Rural communities are essential allies in the fight against illegal wildlife trade through their stewardship of natural resources and involvement in sustainable conservation efforts. In an effort to bring communities together to combat illegal wildlife trade and reduce poaching, the WWF Bhutan held its first community awareness workshop in Wangdue Phodrang’s Kazhi Gewog on Saturday. The Department of Forests and Park Services and the Jigme Singye Wangchuck School of Law offered technical support for the workshop.
More than 40 participants from three highland communities of Kazhi Gewog were briefed about the new Forest and Nature Conservation Act 2023 and other related rules and regulations.
Penalties for poaching and other forest-related offences were introduced to the gathering.
According to WWF Bhutan, poaching and trafficking of illegal wildlife products are on the rise in Asia and Bhutan is used as a transit route for trafficking these products.
According to the Forest and Nature Conservation Act 2023, the offence of killing wildlife species listed under Schedule I of the Act is a third-degree felony, which has a prison term of five to nine years.
Wild animals like musk deer, snow leopard, tiger, and takin, which are all endangered species, fall under Schedule I of the act.
“The increase in poaching activities over the past year compared to the previous decades is increasing forever. So, for today’s programme, we are mainly focusing on community engagement,” said Chimi Wangchuk, the project manager of WWF Bhutan.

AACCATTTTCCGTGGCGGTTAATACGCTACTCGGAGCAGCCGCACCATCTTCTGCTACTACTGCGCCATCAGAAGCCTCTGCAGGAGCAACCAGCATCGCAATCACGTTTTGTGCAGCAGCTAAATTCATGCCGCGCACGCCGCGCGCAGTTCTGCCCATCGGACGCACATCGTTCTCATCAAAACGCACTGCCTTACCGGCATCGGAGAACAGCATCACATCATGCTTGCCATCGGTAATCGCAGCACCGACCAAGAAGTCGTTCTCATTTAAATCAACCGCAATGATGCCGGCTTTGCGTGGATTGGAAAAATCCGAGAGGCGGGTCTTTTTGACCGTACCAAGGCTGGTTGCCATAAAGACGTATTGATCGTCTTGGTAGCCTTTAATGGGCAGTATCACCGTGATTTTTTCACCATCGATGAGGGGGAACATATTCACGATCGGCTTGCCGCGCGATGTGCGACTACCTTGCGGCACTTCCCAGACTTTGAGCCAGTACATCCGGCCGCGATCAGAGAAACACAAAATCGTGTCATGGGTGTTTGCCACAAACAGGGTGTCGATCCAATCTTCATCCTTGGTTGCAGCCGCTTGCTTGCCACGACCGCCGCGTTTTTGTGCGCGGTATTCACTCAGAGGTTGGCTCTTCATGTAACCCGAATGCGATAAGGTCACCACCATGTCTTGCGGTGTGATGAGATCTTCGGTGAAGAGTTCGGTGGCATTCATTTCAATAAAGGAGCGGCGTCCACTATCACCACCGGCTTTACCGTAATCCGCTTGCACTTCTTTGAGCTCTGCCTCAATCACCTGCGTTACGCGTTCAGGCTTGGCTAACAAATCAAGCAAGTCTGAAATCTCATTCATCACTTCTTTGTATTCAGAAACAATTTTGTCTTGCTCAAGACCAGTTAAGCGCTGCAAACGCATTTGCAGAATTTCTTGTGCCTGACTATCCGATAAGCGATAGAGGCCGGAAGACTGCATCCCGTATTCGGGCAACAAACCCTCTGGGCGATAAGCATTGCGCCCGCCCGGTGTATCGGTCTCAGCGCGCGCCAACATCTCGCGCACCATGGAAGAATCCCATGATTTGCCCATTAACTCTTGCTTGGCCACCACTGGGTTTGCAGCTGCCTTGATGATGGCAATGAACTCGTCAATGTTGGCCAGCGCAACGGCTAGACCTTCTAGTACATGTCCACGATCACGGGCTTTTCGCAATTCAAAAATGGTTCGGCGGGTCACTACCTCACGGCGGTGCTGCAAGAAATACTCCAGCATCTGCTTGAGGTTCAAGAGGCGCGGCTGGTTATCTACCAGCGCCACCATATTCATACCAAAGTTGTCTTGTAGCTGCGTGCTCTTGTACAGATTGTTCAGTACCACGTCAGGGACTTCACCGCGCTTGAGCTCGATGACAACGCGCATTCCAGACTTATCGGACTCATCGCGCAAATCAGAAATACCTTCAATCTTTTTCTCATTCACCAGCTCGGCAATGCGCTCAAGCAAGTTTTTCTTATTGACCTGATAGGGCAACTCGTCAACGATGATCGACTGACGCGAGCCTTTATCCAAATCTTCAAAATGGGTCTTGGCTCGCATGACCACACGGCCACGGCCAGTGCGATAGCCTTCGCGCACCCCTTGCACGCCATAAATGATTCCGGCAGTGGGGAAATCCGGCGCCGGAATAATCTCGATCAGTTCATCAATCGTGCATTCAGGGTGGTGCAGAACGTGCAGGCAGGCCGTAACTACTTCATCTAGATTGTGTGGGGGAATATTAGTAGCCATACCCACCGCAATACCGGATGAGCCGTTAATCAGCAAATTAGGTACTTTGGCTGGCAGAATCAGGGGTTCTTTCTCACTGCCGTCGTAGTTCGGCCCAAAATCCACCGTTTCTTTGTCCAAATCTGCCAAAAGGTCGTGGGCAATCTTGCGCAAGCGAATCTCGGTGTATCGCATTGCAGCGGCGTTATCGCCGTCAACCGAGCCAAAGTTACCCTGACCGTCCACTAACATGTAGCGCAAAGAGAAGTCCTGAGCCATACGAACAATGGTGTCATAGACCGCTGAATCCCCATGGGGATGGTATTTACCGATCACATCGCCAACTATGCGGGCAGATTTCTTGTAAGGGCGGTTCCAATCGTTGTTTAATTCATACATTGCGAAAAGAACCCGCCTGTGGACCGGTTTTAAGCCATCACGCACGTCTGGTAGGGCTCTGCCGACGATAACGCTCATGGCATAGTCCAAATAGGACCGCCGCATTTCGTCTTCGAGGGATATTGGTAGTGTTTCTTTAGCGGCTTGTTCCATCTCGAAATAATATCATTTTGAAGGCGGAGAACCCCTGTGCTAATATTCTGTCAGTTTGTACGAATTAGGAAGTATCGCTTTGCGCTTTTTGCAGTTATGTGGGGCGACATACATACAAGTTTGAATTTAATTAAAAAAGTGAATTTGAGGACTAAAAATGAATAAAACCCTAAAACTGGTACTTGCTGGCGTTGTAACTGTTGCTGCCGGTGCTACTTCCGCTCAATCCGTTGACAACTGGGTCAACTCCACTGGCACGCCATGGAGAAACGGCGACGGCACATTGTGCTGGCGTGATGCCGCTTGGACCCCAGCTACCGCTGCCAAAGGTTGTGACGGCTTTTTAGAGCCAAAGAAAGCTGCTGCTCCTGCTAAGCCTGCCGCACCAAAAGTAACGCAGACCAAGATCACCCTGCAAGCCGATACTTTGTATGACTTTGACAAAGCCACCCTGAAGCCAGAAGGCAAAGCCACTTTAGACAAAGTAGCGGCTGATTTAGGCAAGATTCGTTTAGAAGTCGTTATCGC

According to officials at the workshop, Wangdue Phodrang has the highest record of poaching and illegal fishing.
Since 2017, eight tigers, 25 Himalayan black bears, and 10 musk deer were lost to poachers in the country.
“This workshop will benefit our people a lot. Most participants are youth and understand Buddhism. So, I am expecting that through this workshop people will change,” said Gyeltshen, Baedro Tshogpa.
“I have clearly understood about conservation of wildlife. I also understood about the conservation of natural resources like stone and trees. There are stringent laws if we kill tigers and other wild animals,” said Chencho Dorji, a villager.
Meanwhile, participants say protected species like the musk deer have not been seen in their area recently.
“I do not know if the musk deer is in the wild anymore. We cannot see it anymore. We used to spot musk deer before,” said Gyeltshen, Baedro Tshogpa.
Villagers say, compensation for domestic animals lost to wildlife predators would help reduce poaching activities in their area.
“We would be grateful if the government would allow us to collect medicinal plants by charging some royalty. Government can generate some revenue and the people can too. These plants would otherwise rot in the same year and will not be useful the next year,” said Phub Tashi, a villager.
However, according to officials from the forests and park services department, the Gewog has not proposed a plan to harvest and manage medicinal plants in their gewog.
According to Gewog officials, so far, no formal proposals have been made, but the Gewog now plans to put in a proposal to the concerned agency hereafter.
Changa Dorji, Wangdue Phodrang
Edited by Sherub Dorji